Harry Caray and Joe Garagiola, with Jack Buck as the backup. How’s that for greatness?

The Twins and their fans have been mostly blessed in the radio booth, starting from Year 2, when Herb Carneal came in to join Ray Scott as the tandem. The third wheel was Halsey Hall, offering … well, whatever it was Halsey was offering, we loved it and him.

Another note: Halsey not being in the Twins Hall of Fame is a sin against the team's history as grievous as Cesar Tovar not being in the Twins Hall of Fame.

Baseball on the radio can be sport at its best. And the current tandem of Cory Provus and the aforementioned Gladden, with Kris Atteberry as the backup, is excellent.

Provus knows his ball, does thorough homework and has great delivery. Gladden isn’t Ernie Harwell with the play-by-play, but his observation and analysis is terrific. Many former players rely on institutional knowledge; Gladden digs in, and analyzes by thinking with players across the entire field.

And when something gets to him -- the sudden rash of Twins' hitters carrying their bat to first base was a fine example in 2019 -- the Dazzle Man is great.

When Provus and Gladden are on together and involved in a tight ballgame ... I enjoy being in the vehicle at those moments and not distracted by television.

Thus, it was with considerable melancholy – almost Ray-like, when Eddie Hightower wouldn’t give the Gophers a call – that I read on Monday morning it was official:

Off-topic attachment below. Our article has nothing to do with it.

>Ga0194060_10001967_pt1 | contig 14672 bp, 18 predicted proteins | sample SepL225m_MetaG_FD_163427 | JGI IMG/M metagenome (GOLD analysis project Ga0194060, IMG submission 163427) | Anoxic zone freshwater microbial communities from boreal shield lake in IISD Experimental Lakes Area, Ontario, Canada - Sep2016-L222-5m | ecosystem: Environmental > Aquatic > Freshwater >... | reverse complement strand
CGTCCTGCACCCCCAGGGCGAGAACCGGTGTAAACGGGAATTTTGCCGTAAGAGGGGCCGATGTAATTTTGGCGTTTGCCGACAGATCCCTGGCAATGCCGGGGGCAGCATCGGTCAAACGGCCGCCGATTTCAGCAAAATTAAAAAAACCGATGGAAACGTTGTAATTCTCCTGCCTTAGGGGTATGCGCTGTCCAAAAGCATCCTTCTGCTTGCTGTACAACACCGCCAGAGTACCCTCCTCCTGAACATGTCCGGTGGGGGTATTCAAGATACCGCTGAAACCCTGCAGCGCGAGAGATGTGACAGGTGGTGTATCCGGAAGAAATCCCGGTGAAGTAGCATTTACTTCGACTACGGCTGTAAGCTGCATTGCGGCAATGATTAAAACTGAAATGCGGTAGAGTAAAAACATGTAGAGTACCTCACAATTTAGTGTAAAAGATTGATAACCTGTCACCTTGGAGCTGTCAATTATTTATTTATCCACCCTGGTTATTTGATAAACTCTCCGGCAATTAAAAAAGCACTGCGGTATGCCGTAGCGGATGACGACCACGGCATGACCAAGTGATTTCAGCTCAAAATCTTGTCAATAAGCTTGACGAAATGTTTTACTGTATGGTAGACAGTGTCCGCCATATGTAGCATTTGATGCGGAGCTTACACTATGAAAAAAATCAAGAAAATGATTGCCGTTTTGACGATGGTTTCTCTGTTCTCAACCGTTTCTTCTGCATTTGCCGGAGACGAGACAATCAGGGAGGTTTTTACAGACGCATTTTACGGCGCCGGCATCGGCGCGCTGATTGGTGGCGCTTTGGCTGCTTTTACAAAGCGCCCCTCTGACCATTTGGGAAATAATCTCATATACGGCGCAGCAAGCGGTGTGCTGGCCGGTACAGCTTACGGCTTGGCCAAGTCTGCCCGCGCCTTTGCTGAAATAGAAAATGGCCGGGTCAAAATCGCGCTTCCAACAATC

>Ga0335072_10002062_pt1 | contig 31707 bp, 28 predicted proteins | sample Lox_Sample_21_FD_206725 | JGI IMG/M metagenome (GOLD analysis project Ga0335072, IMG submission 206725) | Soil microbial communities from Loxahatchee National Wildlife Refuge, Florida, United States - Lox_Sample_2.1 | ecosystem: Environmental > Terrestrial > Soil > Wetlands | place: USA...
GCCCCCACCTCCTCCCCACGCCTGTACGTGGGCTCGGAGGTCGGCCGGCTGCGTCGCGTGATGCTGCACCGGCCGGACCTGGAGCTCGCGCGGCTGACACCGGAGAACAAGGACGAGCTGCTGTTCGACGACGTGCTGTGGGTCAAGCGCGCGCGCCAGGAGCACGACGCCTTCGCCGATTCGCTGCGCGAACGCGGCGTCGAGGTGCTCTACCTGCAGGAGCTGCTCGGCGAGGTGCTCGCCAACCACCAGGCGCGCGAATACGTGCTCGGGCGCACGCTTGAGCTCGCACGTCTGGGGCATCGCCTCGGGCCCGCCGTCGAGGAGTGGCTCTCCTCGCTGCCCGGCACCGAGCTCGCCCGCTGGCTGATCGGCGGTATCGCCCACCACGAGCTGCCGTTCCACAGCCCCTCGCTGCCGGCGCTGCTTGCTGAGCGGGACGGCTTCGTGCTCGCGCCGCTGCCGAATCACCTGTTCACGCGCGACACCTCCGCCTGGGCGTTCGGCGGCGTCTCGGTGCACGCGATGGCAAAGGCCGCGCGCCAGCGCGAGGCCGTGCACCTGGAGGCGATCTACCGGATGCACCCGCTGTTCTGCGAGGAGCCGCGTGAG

Provus and Gladden won’t be going on the road with the Twins. They will be calling games by watching TV monitors. It’s a policy being pushed by Major League Baseball.

There was a suggestion it's an attempt to reduce the traveling party, but these guys aren't flying on Sun Country with a plane ffull of revelers who will then be going on to Las Vegas. They are flying in spacious charters, with plenty of distancing available for three more from the radio team.

League-wide, it seems more like an overzealous attempt to keep numbers down in press boxes.

Bottom line: We’re going to be missing out as radio listeners with Provus and Gladden relaying a Twins’ game off a TV monitor -- not being able to take in the game-changing subtleties that can be taking place among players spread across 2 ½ acres.

“It’s going to be very different without being able to see out on the field,’’ Gladden responded to a text. “We are asking for multiple monitors, and different views.’’

To this, I say “Boo’’ once again to MLB..

Keeping Provus, Gladden and engineer Kyle Hammer away from the press box won't make the return of baseball safer by more than a fraction of an iota, and it is certain to make Twins radio listeners less entertained and informed.

New Ulm will go forward with plans to host State Amateur Tournament

The New Um Baseball Association voted on Saturday to continue as hosts for the 97th State Amateur Baseball Tournament, scheduled to start on Aug. 20 and concluding on Labor Day (Sept. 7). This decision came during a meeting with the seven board members of the Minnesota Baseball Association in New Ulm.

“We talked with the MBA board for quite a while, heard their updated information on dealing with the limitations we’re facing because of the coronavirus, and then went into our own meeting,’’ said Al Flor, New Ulm’s chairman for the state tournament.